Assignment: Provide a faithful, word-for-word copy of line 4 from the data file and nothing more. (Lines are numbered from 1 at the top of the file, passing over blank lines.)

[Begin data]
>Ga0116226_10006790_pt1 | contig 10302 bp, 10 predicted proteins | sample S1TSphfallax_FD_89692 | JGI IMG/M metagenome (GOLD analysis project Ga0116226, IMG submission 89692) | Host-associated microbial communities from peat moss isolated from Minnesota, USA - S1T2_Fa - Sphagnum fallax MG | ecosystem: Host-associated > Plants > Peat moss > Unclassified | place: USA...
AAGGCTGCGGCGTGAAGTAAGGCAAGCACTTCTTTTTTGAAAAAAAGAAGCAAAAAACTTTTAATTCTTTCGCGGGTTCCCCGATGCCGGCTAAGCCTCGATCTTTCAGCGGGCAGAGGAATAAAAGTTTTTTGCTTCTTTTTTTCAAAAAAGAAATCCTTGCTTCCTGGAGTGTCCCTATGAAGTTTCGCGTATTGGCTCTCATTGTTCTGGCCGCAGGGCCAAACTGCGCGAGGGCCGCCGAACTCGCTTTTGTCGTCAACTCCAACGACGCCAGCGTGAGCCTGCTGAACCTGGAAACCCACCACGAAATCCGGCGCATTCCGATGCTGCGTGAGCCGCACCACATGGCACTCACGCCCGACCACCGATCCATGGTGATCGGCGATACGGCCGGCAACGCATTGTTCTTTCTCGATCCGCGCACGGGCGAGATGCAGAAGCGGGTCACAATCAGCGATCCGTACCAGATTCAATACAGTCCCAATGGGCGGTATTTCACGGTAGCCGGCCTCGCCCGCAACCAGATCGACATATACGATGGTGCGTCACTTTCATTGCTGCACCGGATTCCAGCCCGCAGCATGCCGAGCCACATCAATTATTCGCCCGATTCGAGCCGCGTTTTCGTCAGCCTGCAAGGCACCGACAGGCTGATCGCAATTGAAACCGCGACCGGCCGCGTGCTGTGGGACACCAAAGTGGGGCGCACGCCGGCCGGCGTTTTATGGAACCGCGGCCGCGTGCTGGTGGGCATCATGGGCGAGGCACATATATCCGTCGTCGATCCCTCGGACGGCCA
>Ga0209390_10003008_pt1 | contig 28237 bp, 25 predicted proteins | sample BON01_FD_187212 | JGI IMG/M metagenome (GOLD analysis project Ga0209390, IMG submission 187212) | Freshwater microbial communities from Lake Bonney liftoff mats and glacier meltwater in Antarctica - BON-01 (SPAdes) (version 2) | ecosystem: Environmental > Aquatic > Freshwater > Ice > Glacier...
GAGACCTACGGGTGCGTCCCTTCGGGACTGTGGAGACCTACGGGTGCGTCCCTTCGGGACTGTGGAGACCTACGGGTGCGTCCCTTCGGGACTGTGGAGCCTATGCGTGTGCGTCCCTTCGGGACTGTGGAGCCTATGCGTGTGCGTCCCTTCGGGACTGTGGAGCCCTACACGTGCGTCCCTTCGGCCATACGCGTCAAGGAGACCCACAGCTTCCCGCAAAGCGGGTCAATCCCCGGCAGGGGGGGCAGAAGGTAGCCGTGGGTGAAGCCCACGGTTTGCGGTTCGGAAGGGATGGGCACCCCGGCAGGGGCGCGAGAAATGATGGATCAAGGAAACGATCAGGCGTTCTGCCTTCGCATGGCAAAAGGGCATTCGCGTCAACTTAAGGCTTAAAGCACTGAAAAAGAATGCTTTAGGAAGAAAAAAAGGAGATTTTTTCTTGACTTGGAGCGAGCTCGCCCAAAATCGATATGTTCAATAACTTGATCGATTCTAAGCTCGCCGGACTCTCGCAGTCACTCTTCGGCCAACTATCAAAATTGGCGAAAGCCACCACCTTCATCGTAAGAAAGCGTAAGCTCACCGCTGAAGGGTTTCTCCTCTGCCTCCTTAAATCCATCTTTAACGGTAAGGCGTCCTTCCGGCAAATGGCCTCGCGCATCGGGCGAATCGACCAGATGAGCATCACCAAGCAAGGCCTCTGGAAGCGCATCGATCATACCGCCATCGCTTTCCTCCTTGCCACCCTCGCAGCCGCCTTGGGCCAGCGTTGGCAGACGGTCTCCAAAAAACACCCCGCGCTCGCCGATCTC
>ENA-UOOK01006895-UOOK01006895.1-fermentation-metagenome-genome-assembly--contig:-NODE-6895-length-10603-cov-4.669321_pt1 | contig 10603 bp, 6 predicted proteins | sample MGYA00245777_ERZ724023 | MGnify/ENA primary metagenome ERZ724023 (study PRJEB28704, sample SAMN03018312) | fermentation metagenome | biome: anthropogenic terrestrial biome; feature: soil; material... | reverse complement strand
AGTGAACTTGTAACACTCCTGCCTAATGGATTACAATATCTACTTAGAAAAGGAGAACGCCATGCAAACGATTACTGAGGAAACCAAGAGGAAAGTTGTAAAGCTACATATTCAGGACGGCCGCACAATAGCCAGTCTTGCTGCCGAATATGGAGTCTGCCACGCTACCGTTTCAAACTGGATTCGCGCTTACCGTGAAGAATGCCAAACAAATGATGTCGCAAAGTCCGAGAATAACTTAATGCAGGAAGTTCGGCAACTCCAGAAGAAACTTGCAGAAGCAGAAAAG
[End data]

GAGACCTACGGGTGCGTCCCTTCGGGACTGTGGAGACCTACGGGTGCGTCCCTTCGGGACTGTGGAGACCTACGGGTGCGTCCCTTCGGGACTGTGGAGCCTATGCGTGTGCGTCCCTTCGGGACTGTGGAGCCTATGCGTGTGCGTCCCTTCGGGACTGTGGAGCCCTACACGTGCGTCCCTTCGGCCATACGCGTCAAGGAGACCCACAGCTTCCCGCAAAGCGGGTCAATCCCCGGCAGGGGGGGCAGAAGGTAGCCGTGGGTGAAGCCCACGGTTTGCGGTTCGGAAGGGATGGGCACCCCGGCAGGGGCGCGAGAAATGATGGATCAAGGAAACGATCAGGCGTTCTGCCTTCGCATGGCAAAAGGGCATTCGCGTCAACTTAAGGCTTAAAGCACTGAAAAAGAATGCTTTAGGAAGAAAAAAAGGAGATTTTTTCTTGACTTGGAGCGAGCTCGCCCAAAATCGATATGTTCAATAACTTGATCGATTCTAAGCTCGCCGGACTCTCGCAGTCACTCTTCGGCCAACTATCAAAATTGGCGAAAGCCACCACCTTCATCGTAAGAAAGCGTAAGCTCACCGCTGAAGGGTTTCTCCTCTGCCTCCTTAAATCCATCTTTAACGGTAAGGCGTCCTTCCGGCAAATGGCCTCGCGCATCGGGCGAATCGACCAGATGAGCATCACCAAGCAAGGCCTCTGGAAGCGCATCGATCATACCGCCATCGCTTTCCTCCTTGCCACCCTCGCAGCCGCCTTGGGCCAGCGTTGGCAGACGGTCTCCAAAAAACACCCCGCGCTCGCCGATCTC